The U.S. Cannabis Spot Index increased 1.3% to $977 per pound.
In grams, the Spot price was $2.15.
The U.S. Spot wholesale flower price ticked up for the second straight week as it works to shake free of a downtrend that gripped it from the beginning of June into early August. The increase in the composite price was due primarily to a rise in the price for indoor flower. Outdoor and greenhouse product prices displayed marginal increases, but were essentially flat week-on-week. Both have been sliding after trending upward for roughly the first half of this year. We’ve noted in recent reports that summer harvests began to be cut down in June and July, with reports and data out of California and Oregon telling of substantial amounts of product making its way to market.
Some of the increase in prices for indoor flower is coming from states off of the East Coast. In New England, every state with an adult use market apart from Vermont is seeing wholesale flower prices ascend in recent weeks, with some states exhibiting longer-term uptrends. Massachusetts is the state with the largest and longest-standing adult use market in the region and it has seen its spot price bounce off a historic bottom of $968 per pound in March to climb back up above the $1,500 threshold this week.
While Massachusetts does allow outdoor cultivation, sun-grown production in the state is not nearly as prolific as on the West Coast and rising prices may be attributable to the depletion of last year’s harvest. Although sales have been fairly steady this year in terms of revenue, depressed wholesale and retail prices in the Bay State indicate that demand is up this year compared to 2022 with larger volumes of product being sold.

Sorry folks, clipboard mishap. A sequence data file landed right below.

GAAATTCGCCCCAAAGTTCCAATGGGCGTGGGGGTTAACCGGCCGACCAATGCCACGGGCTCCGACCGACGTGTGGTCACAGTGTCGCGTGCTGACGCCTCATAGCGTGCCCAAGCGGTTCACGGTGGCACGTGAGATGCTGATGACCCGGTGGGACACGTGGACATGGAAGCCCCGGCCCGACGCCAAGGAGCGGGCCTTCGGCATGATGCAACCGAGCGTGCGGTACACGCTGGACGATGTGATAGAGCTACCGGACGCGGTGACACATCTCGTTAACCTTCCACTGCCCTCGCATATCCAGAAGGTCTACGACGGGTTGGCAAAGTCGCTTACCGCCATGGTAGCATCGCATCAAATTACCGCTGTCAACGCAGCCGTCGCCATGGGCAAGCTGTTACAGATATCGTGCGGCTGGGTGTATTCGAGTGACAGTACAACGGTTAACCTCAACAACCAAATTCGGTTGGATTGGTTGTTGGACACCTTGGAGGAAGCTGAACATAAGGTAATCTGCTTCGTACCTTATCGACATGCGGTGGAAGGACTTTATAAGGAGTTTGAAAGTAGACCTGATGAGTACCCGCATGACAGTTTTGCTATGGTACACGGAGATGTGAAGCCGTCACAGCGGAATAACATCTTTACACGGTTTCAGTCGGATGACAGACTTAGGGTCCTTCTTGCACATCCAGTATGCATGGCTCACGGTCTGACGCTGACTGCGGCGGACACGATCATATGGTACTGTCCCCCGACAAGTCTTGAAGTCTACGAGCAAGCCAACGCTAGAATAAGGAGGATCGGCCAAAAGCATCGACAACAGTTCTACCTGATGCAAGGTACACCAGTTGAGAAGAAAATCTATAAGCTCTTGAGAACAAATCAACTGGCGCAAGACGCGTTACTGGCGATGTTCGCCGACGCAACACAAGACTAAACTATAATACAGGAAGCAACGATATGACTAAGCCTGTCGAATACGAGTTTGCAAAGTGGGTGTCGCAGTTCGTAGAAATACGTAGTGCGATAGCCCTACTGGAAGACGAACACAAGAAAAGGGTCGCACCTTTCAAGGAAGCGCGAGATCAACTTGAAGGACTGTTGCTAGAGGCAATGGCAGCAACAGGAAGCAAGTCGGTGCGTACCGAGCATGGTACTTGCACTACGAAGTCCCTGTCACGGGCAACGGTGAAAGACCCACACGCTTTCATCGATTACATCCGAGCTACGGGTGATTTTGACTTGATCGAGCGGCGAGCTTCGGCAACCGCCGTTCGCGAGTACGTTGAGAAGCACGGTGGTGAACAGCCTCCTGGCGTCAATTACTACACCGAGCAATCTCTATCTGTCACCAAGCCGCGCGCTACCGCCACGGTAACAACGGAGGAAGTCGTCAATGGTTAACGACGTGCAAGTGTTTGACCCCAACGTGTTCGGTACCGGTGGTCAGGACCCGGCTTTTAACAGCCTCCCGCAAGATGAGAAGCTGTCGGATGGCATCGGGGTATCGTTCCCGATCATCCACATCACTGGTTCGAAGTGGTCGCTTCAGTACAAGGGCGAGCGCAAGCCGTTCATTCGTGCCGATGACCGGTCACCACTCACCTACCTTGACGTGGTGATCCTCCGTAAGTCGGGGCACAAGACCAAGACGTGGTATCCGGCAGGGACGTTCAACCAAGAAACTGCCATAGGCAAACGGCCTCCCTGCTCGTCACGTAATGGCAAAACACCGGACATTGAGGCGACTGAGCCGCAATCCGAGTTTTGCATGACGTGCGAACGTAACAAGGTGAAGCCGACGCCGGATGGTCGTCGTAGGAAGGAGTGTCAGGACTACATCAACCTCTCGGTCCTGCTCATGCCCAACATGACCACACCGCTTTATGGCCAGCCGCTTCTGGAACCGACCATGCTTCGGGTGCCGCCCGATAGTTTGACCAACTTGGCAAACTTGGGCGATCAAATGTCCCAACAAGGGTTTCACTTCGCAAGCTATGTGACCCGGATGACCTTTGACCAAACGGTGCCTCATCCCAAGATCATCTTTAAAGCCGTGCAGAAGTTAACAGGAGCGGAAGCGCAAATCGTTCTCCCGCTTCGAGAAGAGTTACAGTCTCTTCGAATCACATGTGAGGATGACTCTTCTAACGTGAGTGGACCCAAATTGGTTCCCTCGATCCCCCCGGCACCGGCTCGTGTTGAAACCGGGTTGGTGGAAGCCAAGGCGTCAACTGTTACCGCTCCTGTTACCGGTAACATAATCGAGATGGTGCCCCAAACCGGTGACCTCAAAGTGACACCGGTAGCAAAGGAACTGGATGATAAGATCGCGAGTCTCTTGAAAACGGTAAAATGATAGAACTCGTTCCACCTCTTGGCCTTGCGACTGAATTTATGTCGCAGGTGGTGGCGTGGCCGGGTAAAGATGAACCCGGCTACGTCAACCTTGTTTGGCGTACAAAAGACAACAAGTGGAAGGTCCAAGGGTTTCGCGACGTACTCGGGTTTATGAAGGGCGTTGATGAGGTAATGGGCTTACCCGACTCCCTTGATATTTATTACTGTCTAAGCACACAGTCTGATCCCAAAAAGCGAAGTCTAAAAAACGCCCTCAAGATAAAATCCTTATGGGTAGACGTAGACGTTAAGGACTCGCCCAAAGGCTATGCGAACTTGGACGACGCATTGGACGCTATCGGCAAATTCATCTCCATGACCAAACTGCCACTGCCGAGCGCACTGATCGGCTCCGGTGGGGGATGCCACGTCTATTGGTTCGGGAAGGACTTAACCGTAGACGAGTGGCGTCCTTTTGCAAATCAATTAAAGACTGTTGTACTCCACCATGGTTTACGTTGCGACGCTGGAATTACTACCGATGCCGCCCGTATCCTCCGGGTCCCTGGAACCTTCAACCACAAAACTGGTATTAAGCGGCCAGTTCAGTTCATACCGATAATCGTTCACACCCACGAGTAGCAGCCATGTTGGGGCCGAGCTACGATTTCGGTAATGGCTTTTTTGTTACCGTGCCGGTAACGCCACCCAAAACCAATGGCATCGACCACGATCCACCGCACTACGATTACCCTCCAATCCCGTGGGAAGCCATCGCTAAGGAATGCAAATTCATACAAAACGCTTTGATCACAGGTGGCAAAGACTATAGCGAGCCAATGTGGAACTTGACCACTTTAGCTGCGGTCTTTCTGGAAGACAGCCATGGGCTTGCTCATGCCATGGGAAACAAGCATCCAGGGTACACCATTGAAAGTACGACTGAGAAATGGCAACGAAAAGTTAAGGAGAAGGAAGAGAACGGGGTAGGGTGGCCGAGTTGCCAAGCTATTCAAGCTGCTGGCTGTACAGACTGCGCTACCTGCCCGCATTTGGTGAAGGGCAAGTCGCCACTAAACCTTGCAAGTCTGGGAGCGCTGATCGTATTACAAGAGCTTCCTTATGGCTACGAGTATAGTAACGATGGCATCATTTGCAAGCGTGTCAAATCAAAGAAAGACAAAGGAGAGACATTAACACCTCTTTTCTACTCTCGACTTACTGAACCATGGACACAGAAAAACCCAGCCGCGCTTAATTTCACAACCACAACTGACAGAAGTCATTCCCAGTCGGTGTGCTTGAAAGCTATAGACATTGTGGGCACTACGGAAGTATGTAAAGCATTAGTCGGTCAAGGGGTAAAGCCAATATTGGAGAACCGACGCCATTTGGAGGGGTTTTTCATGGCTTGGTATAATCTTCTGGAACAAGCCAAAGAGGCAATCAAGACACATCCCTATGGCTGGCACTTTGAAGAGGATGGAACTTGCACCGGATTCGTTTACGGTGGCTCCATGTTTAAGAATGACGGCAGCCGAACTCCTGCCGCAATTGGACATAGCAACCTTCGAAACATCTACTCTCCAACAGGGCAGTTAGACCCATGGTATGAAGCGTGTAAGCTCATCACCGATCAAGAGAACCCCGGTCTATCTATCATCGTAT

Additionally, Massachusetts is unique in having a regulation that specifies a one-year shelf life for flower, after which it must be retested or destroyed. Operators in the state reported that the rule contributed to last year’s price crash, as cultivators looked to move product nearing its expiration date for low prices rather than shouldering the cost of retesting and attempting to sell year-old flower in an oversupplied market. However, the rule also has the effect of eventually taking supply off the market as well.
With Massachusetts prices on the rise, it appears that much of the rest of the region is following. We have in the past discussed regional convergence in cannabis prices, which is especially germane to an area such as New England where interstate travel is relatively easy. When Massachusetts prices dived in 2022 into the early months of this year, operators in other states may have felt the pressure to lower their own prices, lest they lose business to a cross-border neighbor. Now that Massachusetts’ spot is up nearly 60% over the last six months, prices in other states are climbing as well.
September 2024 Implied Forward assessed down $15 to close at $960 per pound.
At $960 per pound, the September 2023 Implied Forward represents a discount of 1.7% relative to the current U.S. Spot Price of $977 per pound.
Wholesale Prices Show Signs of Slipping as Sales Remain Steady
Stable Demand Continues in July
Q2 Sales Inch Upward as Retail Rollout Remains Sluggish
“Growers Showcases” Provide Retail Outlets as CAURD Licensing Remains Stalled